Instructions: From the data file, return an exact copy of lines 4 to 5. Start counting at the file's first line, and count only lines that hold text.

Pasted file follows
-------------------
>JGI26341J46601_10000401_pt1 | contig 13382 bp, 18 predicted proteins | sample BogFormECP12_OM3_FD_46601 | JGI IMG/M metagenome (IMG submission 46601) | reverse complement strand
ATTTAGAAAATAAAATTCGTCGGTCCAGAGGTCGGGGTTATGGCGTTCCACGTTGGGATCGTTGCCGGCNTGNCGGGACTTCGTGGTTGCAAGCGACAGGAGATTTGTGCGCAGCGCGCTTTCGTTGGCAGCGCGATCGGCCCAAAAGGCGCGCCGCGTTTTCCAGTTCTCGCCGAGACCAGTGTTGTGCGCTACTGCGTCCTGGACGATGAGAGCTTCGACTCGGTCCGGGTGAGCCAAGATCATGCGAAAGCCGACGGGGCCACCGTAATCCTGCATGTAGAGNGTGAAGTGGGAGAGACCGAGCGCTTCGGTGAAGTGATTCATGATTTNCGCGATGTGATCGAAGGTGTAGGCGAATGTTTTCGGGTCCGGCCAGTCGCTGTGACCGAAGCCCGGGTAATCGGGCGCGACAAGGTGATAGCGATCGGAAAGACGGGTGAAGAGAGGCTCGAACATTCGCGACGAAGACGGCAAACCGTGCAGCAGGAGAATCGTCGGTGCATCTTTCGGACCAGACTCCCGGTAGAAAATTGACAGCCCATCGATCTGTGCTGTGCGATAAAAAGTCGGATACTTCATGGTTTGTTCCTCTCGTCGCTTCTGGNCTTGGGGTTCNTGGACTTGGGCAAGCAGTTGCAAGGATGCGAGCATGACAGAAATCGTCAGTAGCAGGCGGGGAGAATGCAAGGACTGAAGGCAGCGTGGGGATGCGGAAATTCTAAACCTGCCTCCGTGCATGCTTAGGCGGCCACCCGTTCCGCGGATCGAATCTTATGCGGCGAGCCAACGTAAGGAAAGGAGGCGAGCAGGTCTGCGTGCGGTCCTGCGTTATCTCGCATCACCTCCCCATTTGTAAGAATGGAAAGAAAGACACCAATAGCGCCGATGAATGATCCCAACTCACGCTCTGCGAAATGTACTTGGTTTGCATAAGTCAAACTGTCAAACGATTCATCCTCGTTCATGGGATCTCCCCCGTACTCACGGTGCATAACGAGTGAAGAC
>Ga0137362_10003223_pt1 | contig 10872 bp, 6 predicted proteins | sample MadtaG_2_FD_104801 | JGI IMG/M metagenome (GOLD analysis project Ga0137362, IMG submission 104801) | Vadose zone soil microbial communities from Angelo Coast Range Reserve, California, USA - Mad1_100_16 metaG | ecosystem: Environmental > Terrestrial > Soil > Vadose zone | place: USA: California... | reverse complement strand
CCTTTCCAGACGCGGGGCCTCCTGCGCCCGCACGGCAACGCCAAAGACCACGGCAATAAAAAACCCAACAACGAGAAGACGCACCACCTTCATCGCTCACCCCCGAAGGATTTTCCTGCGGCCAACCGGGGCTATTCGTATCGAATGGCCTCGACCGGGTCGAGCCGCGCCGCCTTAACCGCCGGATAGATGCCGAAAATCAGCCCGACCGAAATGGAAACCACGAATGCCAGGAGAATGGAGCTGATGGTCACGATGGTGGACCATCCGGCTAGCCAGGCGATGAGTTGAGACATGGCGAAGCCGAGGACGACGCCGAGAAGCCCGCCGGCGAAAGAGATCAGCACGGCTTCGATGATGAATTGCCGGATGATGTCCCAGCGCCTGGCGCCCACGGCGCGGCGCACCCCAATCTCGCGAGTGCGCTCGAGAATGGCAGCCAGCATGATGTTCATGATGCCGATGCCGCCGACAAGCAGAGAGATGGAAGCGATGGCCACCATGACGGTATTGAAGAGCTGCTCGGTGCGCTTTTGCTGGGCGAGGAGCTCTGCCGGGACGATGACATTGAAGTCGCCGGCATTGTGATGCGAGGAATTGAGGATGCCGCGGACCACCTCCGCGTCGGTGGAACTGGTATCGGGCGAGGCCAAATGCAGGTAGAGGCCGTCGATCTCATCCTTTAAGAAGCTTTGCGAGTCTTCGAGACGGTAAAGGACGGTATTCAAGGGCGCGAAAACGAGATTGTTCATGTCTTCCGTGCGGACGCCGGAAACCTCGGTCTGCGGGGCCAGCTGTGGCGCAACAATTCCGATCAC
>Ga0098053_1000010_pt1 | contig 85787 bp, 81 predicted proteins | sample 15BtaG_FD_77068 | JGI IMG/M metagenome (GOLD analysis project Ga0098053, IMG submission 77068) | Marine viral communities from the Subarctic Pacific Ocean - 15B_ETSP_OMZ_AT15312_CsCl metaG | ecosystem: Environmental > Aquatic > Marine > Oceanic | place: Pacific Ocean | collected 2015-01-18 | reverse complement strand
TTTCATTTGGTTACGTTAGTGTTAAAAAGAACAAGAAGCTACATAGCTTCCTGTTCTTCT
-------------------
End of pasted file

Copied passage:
CCTTTCCAGACGCGGGGCCTCCTGCGCCCGCACGGCAACGCCAAAGACCACGGCAATAAAAAACCCAACAACGAGAAGACGCACCACCTTCATCGCTCACCCCCGAAGGATTTTCCTGCGGCCAACCGGGGCTATTCGTATCGAATGGCCTCGACCGGGTCGAGCCGCGCCGCCTTAACCGCCGGATAGATGCCGAAAATCAGCCCGACCGAAATGGAAACCACGAATGCCAGGAGAATGGAGCTGATGGTCACGATGGTGGACCATCCGGCTAGCCAGGCGATGAGTTGAGACATGGCGAAGCCGAGGACGACGCCGAGAAGCCCGCCGGCGAAAGAGATCAGCACGGCTTCGATGATGAATTGCCGGATGATGTCCCAGCGCCTGGCGCCCACGGCGCGGCGCACCCCAATCTCGCGAGTGCGCTCGAGAATGGCAGCCAGCATGATGTTCATGATGCCGATGCCGCCGACAAGCAGAGAGATGGAAGCGATGGCCACCATGACGGTATTGAAGAGCTGCTCGGTGCGCTTTTGCTGGGCGAGGAGCTCTGCCGGGACGATGACATTGAAGTCGCCGGCATTGTGATGCGAGGAATTGAGGATGCCGCGGACCACCTCCGCGTCGGTGGAACTGGTATCGGGCGAGGCCAAATGCAGGTAGAGGCCGTCGATCTCATCCTTTAAGAAGCTTTGCGAGTCTTCGAGACGGTAAAGGACGGTATTCAAGGGCGCGAAAACGAGATTGTTCATGTCTTCCGTGCGGACGCCGGAAACCTCGGTCTGCGGGGCCAGCTGTGGCGCAACAATTCCGATCAC
>Ga0098053_1000010_pt1 | contig 85787 bp, 81 predicted proteins | sample 15BtaG_FD_77068 | JGI IMG/M metagenome (GOLD analysis project Ga0098053, IMG submission 77068) | Marine viral communities from the Subarctic Pacific Ocean - 15B_ETSP_OMZ_AT15312_CsCl metaG | ecosystem: Environmental > Aquatic > Marine > Oceanic | place: Pacific Ocean | collected 2015-01-18 | reverse complement strand